Case to Remove Albemarle Supervisor Dumler to Go to Trial
Chris Dumler outside of Albemarle County Circuit Court Monday
Albemarle County Supervisor Chris Dumler's battle in court is far from over. Monday, a judge ruled the case to remove him from office will move ahead.
In January, Dumler pleaded guilty to misdemeanor sexual battery - after being originally charged with forcible sodomy. Despite a wave of calls for his resignation, Dumler refused to resign from the board. A petition to remove Dumler was organized, and enough signatures were gathered for it to be legally binding. Now, it will be up to the court to decide whether or not he can keep his job on the Board of Supervisors.
Monday morning, the court reviewed two motions. First, Judge Cheryl Higgins denied a request to dismiss the case. Second, she ruled the prosecution has enough specific allegations - as outlined in a filing - to take this case to trial.
The court ultimately denied the defense's motion to throw out the petition against Dumler - saying it does relate to the arrest and conviction.
"I thought that Judge Higgins was very fair. Of course, we don't have a great deal to go on with the laws. We're not breaking new ground here, but we kind of are," said Earl Smith, Scottsville man who organized the removal petition.
Dumler previously argued that the petition is too broad – but Judge Higgins ruled differently.
"You didn't have anything to go on. When I tried to look up stuff, I couldn't find it. I don't have the great wealth of knowledge that's obtainable just to the normal person besides Google. So we left it kind of broad like that," said Smith.
Special prosecutor Mike Doucette agrees that there's little history for cases that involve a removal petition.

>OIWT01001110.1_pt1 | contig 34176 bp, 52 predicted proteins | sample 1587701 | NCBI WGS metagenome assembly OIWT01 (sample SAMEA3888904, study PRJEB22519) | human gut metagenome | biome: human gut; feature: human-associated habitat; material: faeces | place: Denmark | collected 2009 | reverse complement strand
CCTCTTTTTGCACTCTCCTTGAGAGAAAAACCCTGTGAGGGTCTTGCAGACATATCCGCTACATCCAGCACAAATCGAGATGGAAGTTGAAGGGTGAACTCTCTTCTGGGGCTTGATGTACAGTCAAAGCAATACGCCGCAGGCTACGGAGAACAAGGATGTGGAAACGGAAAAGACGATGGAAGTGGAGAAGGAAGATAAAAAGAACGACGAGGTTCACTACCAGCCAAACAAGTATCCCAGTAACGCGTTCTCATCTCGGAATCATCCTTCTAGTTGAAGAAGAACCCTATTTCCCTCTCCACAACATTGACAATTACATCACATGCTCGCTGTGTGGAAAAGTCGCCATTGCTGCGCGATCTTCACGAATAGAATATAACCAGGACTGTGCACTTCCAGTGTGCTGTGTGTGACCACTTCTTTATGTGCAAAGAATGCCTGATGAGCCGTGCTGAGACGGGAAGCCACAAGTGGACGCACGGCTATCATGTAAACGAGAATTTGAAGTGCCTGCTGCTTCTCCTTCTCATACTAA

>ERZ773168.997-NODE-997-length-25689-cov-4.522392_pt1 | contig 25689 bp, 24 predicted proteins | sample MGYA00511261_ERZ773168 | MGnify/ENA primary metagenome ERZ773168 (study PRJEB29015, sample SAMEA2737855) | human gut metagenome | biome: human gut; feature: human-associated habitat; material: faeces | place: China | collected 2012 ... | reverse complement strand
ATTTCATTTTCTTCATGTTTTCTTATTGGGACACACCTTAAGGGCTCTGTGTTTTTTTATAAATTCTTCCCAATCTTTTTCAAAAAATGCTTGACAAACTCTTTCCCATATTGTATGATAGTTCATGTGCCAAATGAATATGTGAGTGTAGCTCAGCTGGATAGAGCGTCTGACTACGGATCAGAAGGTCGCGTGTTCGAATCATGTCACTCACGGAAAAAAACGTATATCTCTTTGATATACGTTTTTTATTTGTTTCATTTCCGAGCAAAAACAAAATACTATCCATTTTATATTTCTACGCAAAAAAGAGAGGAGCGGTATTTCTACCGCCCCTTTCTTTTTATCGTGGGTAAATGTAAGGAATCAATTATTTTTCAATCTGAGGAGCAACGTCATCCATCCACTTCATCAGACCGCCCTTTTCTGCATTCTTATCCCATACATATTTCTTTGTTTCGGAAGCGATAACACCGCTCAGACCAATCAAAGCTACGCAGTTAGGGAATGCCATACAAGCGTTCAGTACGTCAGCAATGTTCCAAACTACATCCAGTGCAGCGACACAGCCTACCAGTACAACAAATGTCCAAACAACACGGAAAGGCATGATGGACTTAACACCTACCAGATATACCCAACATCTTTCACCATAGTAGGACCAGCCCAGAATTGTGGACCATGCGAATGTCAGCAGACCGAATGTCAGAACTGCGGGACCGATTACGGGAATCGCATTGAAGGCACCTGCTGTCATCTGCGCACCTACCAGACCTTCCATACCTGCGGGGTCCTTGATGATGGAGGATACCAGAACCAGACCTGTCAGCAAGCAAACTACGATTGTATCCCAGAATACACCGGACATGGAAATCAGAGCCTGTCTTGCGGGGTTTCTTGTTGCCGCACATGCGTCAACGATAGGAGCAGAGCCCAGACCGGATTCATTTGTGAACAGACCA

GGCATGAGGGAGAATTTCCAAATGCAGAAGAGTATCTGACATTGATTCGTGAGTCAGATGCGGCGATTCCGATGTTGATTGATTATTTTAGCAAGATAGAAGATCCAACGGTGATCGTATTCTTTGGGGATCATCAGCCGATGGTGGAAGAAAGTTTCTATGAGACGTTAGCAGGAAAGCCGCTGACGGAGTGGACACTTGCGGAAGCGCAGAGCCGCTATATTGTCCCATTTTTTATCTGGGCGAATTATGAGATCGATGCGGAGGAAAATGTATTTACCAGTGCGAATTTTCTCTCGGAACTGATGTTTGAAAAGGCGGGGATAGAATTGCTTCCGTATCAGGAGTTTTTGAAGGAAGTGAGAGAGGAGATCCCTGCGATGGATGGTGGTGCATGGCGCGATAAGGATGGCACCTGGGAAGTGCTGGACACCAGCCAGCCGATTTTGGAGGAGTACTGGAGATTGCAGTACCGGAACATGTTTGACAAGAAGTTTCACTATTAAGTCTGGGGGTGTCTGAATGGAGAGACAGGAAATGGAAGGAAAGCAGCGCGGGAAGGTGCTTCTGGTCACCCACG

"I was in my office all day yesterday trying to find what is the definition of a material neglect of duty. I can't find that, so what are the duties and what does common sense tell you, when one's duties are when someone is the member of a board of supervisors and that's where the argument comes from?" said Doucette.
Smith believes the argument has a simple solution.
"If I'm a leader and I can't lead anymore, then I should step down and that's been my whole premise for this the whole time," said Smith.
The judge cited Dumler's jail time, recusal from board votes, and canceled town meetings as examples of his actions that will be allowed at trial.
Dumler will be back in court for trial – by judge, not jury- on May 20.
Now that the case against Dumler is moving forward, the Albemarle County Registrar's Office will be busy verifying signatures.
Smith collected 584 signatures before filing the petition in circuit court. To meet state law, 372 signatures were required - that's 10 percent of the total number of voters in the Scottsville District.
Albemarle's Voter Registrar Jake Washburne says he spoke with Smith before the petition was submitted.
"If he got over 500 and there are 372 required, I would be very surprised if he did not meet the requisite threshold, but we won't know until we check all the signatures and make sure they're registered voters in the Scottsville Magisterial District," said Washburne.
Washburne says with a full staff, the verification process should take no more than two days.
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